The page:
YA in the WSJ

In the Wall Street Journal on Saturday, Katie Roiphie looks at current YA bestsellers (“It Was, Like, All Dark and Stormy“). She points out that the subject matter is grim; the novels “include one suicide, one deadly car wreck, one life-threatening case of anorexia and one dystopian universe in which children fight to the death” and concludes that, “Somewhere along the line our teenagers have become connoisseurs of disaster.”

Although I was thrilled to see a full-page article on young adult books in the WSJ, I am sorry that Katie Roiphe has missed the point.  The waters of adolescence are indeed dark and stormy. Issues of eating disorders, cutting, depression and yes, even suicide can be beneath the surface of what appears to be the most normal, typical teen. The gift of literature is the ability of an author to let us into the thoughts and point-of-view of the characters. Roiphe has lost an opportunity to do a deeper reading.

If I Stay, is not just another dead girl book, it is about exploring who we are, how we define our family and how are we are connected to our community.

Roiphe writes that Halse Anderson’s narrator in Speak is a “deeply miserable girl.”  Yes, after she was raped, but the book is about more than that. It contains laugh-out-loud, dark humor expressed through the snarky, witty observations of the narrator. The fact that the main character’s parents, teachers and former friends haven’t even noticed that she has stopped speaking heightens the effect of her mental monologue.

Anderson’s new book, Wintergirls is not a how-to manual on eating disorders but an examination of the downward spiral of addictive behavior as family and friends watch helplessly from the sidelines.

Hunger Games is not just a dystopic fantasy of teens battling each other to the death but an insight into materialism, celebrity culture and the world-wide gap in access to resources like food, health, and education.

Roiphe suggests that some librarians  “want to keep [these books] off the shelves.” In fact, librarians are on the forefront of buying these books, writing about them, booktalking and handing them to the teens in their libraries.  The shelves of the young adult section of the library are packed with a variety of materials; the supernatural romance of Twilight, and its comic response  in The Reformed Vampire Support Group, the thoughtful contemporary fiction of Sarah Dessen, and the award-winning coming-of-age novels of Sherman Alexie.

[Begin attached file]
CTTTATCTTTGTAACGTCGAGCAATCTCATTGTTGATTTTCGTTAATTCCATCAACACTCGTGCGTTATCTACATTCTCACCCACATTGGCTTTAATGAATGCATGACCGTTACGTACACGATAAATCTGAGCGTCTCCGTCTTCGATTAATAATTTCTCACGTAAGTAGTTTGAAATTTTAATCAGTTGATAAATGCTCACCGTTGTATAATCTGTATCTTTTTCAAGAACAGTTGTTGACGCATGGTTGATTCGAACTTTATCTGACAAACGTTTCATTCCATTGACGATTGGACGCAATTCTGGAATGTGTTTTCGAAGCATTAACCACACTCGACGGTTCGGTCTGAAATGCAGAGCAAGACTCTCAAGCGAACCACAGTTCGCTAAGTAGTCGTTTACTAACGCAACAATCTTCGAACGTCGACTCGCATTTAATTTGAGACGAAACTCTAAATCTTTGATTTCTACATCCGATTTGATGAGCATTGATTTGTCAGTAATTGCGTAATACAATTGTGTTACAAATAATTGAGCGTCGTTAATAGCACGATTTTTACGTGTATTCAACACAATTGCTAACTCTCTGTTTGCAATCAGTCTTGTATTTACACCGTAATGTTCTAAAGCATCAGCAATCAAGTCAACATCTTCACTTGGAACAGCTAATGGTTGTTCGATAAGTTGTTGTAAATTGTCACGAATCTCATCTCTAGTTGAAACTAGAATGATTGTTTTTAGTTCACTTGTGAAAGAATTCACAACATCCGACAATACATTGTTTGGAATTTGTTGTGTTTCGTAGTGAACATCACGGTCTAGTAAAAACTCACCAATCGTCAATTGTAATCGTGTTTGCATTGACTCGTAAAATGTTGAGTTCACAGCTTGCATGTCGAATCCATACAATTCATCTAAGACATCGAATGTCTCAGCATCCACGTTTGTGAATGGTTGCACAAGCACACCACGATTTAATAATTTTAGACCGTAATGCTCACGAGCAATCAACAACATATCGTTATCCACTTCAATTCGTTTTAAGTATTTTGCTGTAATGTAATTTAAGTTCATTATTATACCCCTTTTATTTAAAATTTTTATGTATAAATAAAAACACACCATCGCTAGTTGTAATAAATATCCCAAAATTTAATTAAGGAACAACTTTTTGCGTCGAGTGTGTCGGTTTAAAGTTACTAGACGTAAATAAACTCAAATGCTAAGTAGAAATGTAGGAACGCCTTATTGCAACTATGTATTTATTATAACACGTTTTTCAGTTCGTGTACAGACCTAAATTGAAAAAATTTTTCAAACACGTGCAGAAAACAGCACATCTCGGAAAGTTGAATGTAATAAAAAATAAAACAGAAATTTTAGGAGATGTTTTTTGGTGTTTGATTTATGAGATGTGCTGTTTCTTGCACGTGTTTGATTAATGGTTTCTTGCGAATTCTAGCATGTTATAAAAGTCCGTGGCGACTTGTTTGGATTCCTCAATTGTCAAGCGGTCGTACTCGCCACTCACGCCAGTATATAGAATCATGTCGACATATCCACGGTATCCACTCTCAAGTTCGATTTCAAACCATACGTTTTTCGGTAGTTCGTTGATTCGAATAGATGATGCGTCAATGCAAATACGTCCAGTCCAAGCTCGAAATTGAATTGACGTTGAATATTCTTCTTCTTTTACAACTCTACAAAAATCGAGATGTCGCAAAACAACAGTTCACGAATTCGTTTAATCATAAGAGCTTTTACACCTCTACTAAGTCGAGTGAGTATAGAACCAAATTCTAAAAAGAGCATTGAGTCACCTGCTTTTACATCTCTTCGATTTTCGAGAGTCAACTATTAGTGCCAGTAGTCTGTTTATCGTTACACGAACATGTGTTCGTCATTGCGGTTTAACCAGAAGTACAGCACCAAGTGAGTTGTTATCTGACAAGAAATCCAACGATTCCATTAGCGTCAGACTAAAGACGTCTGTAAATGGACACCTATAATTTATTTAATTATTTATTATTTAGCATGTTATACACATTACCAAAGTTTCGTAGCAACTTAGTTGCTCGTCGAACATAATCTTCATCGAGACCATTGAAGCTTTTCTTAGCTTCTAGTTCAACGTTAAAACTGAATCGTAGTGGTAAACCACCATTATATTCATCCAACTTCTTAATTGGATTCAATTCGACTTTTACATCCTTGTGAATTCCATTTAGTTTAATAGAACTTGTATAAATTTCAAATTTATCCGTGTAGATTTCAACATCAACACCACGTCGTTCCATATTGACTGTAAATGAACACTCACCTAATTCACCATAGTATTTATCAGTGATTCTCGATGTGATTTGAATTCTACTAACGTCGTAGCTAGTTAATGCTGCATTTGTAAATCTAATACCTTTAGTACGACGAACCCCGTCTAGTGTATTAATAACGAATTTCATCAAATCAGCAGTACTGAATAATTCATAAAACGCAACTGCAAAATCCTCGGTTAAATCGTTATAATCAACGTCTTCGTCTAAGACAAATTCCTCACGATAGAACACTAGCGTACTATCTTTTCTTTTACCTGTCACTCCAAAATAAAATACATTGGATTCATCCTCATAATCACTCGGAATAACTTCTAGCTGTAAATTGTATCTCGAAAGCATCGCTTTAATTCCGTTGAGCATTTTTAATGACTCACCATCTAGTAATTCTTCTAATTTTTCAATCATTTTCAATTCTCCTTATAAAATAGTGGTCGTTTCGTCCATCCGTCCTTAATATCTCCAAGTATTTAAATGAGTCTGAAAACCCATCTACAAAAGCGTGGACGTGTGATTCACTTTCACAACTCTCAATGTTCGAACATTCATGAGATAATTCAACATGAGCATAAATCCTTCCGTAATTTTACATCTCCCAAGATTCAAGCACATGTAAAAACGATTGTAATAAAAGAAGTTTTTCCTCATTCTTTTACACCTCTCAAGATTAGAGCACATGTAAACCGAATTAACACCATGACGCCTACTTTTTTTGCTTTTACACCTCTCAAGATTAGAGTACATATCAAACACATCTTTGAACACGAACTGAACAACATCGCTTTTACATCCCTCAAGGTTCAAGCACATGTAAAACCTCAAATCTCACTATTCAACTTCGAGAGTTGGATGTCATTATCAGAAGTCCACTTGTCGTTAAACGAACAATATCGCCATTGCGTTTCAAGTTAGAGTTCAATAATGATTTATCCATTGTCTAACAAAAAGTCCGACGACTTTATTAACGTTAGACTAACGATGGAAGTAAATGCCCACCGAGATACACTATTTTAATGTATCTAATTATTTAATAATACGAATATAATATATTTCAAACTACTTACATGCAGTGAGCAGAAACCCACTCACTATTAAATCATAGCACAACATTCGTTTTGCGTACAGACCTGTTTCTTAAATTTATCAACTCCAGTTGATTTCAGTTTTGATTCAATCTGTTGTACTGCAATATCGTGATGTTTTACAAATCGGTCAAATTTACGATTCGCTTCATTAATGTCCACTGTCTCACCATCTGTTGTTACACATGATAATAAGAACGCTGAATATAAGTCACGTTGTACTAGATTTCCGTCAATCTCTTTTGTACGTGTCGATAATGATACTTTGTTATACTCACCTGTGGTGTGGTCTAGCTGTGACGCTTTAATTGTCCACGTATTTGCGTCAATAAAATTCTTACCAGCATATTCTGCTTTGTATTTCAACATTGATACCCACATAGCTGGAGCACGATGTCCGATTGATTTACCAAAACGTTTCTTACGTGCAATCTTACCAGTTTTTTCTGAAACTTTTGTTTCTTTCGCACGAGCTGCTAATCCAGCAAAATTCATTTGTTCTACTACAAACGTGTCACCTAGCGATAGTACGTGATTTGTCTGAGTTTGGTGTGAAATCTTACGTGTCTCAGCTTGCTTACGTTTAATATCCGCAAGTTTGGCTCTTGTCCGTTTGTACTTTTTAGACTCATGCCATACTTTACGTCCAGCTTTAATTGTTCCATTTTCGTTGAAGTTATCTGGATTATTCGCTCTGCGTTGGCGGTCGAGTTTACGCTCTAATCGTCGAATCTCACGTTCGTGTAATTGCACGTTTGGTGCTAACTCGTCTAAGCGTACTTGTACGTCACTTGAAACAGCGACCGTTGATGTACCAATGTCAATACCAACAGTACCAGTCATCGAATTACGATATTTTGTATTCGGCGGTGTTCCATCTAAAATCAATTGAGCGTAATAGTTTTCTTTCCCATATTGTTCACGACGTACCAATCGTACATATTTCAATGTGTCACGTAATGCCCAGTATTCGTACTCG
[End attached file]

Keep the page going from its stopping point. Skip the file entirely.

Contemporary YA literature deals with a wide range of issues; it deserves better than this shallow examination of the genre.

8 Responses to “YA in the WSJ”

  1. Faith Says:

    I heard about this over the weekend but just got around to reading it. I wonder if Roiphe interviewed any actual teens about their reading preferences, or YA librarians to see what their teens are checking out. Just looking at sales figures is misleading. Adults read and buy YA too. The “article” also reads like more opinion than fact.

  2. Nancy Says:

    Thank you for your great response, Lisa. Roiphe didn’t do her research and she misrepresents librarians. I wrote a letter to the editor of the WSJ, but your article sets the record straight.

  3. Dora Says:

    I haven’t read the article yet (I definitely intend to now), but teens and young adults have inhabited a deep, dark world of their own for sometime now. It’s naive to think otherwise and some of the most creative, inspiring and complex literature is coming from these writers who are delving headfirst into this world.

  4. Jillian Says:

    Roiphe usually misses the point. Thanks for the eloquent rebuttal.

  5. Rasco from RIF Says:

    Thank you for this excellent commentary. I think back to 1972 when I was counseling middle school students and the great value of the “dark and stormy” books at that time in facilitating our discussions…and none of those discussions were pale compared to the discussions being held in similar offices today. Same with my own teen years…..again, thank you.

  6. harimad Says:

    On only one point do I disagree; I think the one thing that Roiphe got right was characterizing Wintergirls as a how-to manual on eating disorders. I really don’t like that book. I’d give Roiphe credit, but I expect she is just parroting discussions on NYT’s Well Blog. Certainly the rest of the article shows no sign of insight.

  7. saminvierno Says:

    WooHoo a defender of YA lit.!
    Thank you for your response. I am not eloquent or capable enough to create a coherent response to Rolphie’s myopic view on YA lit.
    I am so sharing this with my fellow YA librarians.

  8. Emily Says:

    Plus, Roiphe gives away the endings to all those books…